Would you like to be featured in the CUDA Spotlight? Email us at
Business Intelligence in the Cloud
Jedox, supplier of business intelligence solutions, announced that its Palo GPU technology is available via Amazon Elastic Compute Cloud (EC2). Kristian Raue of Jedox commented: "We have reached a major milestone for future development with GPU technology."
  - For info on Jedox, see:
  - For info on Amazon EC2 (Cluster GPU Instances), see:

New Molecular Dynamics Code with CUDA Support
DL_POLY is a general purpose molecular dynamics (MD) simulation software developed at Daresbury Laboratory in the U.K. by Dr. Ilian Todorov and Dr. William Smith. The newest release (DL_POLY_4) was developed in collaboration with the Irish Centre for High-End Computing to harness the power of CUDA and NVIDIA GPUs. DL_POLY_4 is free of cost to academics. Commercial organizations may contact Dr. Todorov at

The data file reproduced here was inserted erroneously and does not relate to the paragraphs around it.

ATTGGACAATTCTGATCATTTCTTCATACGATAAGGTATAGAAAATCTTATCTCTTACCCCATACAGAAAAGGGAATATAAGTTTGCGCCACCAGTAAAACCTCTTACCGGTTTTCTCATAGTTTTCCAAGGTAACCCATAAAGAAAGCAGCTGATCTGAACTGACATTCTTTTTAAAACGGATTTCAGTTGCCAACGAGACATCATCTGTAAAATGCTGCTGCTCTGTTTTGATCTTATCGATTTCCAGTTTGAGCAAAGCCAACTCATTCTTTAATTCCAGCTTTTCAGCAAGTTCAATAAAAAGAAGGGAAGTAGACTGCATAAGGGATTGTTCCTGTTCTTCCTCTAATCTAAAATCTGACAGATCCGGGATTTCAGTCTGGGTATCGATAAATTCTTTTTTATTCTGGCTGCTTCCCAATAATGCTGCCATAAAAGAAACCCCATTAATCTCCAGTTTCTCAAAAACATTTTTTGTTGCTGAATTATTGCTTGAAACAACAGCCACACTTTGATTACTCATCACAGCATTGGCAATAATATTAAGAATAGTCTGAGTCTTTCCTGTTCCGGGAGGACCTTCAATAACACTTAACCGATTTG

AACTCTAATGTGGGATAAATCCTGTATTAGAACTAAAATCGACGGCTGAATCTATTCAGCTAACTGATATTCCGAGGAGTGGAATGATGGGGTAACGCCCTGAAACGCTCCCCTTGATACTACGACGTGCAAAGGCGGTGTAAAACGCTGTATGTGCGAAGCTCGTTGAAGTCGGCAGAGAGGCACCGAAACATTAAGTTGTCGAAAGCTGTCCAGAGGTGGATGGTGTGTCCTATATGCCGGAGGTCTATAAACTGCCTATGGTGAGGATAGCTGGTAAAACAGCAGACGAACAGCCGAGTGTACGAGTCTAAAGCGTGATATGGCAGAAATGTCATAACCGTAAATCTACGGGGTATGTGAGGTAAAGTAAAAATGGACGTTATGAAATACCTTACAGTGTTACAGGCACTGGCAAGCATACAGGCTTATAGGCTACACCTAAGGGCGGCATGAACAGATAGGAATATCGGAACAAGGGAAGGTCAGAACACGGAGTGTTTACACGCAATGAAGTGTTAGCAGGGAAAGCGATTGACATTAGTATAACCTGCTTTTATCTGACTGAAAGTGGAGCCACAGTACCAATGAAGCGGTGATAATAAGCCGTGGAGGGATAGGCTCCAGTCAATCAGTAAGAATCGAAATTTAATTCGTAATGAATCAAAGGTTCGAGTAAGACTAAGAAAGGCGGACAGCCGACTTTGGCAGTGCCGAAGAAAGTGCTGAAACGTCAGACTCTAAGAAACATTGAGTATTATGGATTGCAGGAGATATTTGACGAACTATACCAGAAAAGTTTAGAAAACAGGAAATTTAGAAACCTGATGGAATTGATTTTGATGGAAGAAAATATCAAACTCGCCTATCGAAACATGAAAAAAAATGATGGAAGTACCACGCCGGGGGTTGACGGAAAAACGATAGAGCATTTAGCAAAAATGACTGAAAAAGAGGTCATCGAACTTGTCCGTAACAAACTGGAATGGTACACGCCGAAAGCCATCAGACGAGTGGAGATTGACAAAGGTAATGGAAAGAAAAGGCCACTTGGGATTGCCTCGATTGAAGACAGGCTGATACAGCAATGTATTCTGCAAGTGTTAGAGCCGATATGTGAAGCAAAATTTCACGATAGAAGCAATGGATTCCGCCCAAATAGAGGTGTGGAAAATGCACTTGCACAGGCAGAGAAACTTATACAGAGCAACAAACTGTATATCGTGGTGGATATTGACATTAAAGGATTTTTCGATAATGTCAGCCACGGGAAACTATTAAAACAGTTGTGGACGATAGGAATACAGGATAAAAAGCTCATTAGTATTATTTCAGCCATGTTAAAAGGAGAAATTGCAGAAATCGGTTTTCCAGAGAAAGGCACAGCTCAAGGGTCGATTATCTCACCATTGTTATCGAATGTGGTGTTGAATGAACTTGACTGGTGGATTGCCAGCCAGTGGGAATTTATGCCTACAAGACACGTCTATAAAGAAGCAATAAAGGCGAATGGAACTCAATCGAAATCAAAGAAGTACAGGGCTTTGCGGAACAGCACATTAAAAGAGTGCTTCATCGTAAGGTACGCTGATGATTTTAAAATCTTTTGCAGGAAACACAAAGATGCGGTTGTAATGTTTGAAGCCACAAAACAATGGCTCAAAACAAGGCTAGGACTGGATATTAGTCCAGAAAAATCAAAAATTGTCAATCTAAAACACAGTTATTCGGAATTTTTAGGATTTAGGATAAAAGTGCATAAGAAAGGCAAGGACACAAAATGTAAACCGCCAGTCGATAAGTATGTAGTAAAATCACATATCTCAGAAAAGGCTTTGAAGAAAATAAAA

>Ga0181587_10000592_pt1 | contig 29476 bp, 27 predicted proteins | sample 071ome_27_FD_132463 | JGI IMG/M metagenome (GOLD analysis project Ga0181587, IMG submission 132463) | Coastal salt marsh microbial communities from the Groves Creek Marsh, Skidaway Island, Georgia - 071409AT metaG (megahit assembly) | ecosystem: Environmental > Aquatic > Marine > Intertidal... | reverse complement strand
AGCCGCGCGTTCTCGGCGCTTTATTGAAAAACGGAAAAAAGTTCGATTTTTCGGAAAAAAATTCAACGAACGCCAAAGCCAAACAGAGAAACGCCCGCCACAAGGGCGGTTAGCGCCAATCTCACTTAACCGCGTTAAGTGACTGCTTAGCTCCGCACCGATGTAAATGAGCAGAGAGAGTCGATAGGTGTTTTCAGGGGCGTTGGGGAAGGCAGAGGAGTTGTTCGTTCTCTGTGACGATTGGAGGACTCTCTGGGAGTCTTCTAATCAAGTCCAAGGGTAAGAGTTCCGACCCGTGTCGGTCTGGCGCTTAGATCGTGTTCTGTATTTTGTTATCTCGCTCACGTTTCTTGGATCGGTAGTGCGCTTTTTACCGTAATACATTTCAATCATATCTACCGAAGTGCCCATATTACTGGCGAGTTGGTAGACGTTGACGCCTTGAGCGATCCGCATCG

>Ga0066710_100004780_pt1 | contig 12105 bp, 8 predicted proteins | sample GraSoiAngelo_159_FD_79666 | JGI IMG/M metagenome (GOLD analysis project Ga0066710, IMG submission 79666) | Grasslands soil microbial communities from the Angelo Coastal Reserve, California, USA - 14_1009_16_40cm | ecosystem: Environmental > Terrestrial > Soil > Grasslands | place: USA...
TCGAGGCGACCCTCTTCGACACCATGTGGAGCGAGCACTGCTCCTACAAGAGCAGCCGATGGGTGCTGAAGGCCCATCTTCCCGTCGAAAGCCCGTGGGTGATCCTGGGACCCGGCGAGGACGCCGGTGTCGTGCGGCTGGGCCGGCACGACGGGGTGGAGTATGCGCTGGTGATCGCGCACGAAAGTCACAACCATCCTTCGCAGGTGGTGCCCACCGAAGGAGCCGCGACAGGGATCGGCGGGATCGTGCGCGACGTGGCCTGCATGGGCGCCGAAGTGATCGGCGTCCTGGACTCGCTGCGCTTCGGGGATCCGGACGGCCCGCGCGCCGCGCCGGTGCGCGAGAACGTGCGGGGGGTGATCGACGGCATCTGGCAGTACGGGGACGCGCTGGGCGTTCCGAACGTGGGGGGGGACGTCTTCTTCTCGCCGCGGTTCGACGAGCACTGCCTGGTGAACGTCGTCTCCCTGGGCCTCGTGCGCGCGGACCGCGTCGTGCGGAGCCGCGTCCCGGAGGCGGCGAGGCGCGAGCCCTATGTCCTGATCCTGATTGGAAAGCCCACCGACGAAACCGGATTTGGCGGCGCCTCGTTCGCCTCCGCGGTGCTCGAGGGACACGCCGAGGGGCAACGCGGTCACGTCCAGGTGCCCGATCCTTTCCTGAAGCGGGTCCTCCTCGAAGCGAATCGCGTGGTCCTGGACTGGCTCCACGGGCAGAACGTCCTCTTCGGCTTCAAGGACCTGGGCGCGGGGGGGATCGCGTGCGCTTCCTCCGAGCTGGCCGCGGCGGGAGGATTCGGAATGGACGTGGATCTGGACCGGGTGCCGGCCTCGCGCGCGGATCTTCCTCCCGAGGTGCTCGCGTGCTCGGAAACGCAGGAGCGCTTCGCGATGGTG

- See:
NEW: Each week we will highlight a session from GTC 2010. Here’s our pick for this week:
    Power Management Techniques for Heterogeneous Exascale Computing
    Xiaohui (Sean) Cui - Oak Ridge National Laboratory (40 mins.)

University of Delaware, Global Computing Lab: Graduate research assistant to work on Monte Carlo methods accelerated by GPUs. Ideal candidate has C/C++ skills; CUDA/OpenCL skills; MPI/OpenMP skills; and exposure to parallel performance optimization and profiling. Contact:
Oak Ridge National Laboratory: Post-doc research associate in computational statistics, in area of climate data analysis. PhD in statistics or C.S. preferred with strong interest in parallel computing. Funded by three-year project called "Visual Data Exploration and Analysis of Ultra-Large Climate Data" (Dept. of Energy).
December 2010

Tutorials on GPU Programming - HiPC 2010
Dec. 19-22, Goa, India

NEW: International Parallel & Distributed Processing Symposium - IEEE
Call for papers: Dec. 22, 2010 (Parallel Computing & Optimization Workshop)
Event: May 16-20, 2011, Anchorage

January 2011

Scientific Computing in the Americas: The Challenge of Massive Parallelism
Jan. 3-14, 2011, Valparaiso, Chile

NEW: GPU & Parallel Computing Workshop - SagivTech and Microsoft R&D
Jan. 6, 2011, Herzliya, Israel (at Microsoft R&D)